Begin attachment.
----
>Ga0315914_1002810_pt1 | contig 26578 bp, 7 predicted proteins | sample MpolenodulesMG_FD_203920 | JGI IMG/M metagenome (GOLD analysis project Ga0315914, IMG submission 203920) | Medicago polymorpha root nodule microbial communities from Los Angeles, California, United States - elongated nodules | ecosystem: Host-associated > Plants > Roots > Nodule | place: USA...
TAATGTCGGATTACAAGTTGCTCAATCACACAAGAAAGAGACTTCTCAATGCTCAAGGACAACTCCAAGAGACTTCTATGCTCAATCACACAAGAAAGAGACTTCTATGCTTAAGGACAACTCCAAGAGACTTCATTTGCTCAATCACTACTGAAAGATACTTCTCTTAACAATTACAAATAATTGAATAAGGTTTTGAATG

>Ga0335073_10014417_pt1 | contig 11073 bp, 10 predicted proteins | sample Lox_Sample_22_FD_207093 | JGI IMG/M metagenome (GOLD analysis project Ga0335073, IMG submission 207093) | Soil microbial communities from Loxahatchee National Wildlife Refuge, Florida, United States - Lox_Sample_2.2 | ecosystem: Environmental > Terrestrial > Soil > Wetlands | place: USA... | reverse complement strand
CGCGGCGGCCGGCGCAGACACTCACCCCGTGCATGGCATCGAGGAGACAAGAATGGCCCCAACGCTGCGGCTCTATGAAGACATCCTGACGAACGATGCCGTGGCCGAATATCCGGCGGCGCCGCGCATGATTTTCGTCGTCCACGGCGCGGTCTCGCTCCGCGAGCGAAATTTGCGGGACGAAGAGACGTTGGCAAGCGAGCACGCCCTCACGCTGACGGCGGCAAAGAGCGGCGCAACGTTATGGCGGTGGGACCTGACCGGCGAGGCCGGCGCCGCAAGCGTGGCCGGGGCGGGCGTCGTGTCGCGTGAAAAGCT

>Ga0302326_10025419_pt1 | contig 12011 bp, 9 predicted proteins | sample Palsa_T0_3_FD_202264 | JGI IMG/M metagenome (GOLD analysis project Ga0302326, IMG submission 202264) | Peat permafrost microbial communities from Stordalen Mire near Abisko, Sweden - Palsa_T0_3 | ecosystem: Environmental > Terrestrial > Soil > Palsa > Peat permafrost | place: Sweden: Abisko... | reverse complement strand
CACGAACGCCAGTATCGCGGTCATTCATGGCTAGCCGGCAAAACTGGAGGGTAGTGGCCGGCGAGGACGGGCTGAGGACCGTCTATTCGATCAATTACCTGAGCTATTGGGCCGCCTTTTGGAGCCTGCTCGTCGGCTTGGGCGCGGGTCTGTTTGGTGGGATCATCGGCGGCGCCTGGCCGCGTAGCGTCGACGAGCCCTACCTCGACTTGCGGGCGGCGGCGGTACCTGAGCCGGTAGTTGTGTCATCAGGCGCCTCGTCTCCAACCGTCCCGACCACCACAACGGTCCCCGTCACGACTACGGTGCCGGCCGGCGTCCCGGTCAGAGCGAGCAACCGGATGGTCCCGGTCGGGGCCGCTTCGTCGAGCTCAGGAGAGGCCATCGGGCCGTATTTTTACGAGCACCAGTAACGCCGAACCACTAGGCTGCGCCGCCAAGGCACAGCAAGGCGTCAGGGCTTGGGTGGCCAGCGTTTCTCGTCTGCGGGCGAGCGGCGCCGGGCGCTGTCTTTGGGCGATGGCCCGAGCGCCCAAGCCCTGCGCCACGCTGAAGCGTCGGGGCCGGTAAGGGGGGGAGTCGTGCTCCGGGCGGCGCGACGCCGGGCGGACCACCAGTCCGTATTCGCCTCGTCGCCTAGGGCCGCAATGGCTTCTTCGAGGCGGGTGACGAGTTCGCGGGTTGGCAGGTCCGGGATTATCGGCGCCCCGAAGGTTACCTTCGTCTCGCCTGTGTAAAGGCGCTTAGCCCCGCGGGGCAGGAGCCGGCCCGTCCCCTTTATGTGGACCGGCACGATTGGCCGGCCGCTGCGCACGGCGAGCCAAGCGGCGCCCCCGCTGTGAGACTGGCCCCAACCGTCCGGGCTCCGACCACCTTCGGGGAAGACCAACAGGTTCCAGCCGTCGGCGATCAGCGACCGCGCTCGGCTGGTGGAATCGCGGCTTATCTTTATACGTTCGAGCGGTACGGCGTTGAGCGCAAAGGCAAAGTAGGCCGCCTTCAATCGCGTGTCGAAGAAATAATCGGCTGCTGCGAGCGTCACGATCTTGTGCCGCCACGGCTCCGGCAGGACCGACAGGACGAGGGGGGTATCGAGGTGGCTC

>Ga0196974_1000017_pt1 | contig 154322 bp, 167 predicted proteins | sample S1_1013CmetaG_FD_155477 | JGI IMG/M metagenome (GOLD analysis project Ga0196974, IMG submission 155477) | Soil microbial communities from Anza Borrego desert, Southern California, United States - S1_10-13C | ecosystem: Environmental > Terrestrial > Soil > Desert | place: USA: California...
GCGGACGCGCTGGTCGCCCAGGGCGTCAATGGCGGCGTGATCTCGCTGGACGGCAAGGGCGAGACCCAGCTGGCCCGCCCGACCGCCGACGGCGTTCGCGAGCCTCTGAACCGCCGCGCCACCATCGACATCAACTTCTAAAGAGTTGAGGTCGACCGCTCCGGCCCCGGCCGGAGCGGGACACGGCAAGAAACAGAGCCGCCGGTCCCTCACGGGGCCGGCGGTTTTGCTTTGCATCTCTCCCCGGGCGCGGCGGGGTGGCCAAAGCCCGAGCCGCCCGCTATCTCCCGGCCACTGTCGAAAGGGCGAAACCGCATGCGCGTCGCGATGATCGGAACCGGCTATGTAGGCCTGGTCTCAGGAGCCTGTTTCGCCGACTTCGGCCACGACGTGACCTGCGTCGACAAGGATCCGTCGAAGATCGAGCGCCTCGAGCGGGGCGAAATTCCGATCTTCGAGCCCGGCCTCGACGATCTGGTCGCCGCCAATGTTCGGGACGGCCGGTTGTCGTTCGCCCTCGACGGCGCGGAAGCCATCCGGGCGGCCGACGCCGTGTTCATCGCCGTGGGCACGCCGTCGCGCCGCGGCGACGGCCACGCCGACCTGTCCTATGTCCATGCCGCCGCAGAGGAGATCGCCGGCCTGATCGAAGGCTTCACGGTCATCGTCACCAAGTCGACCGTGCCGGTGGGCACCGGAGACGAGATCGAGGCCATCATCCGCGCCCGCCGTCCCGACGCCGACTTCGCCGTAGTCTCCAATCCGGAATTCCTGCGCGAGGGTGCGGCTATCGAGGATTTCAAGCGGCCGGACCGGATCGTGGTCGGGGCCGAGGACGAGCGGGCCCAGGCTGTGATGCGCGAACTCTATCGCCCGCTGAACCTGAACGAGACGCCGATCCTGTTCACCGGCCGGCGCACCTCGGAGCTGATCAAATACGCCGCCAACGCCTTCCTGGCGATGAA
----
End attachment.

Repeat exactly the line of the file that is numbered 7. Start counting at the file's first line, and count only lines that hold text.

>Ga0196974_1000017_pt1 | contig 154322 bp, 167 predicted proteins | sample S1_1013CmetaG_FD_155477 | JGI IMG/M metagenome (GOLD analysis project Ga0196974, IMG submission 155477) | Soil microbial communities from Anza Borrego desert, Southern California, United States - S1_10-13C | ecosystem: Environmental > Terrestrial > Soil > Desert | place: USA: California...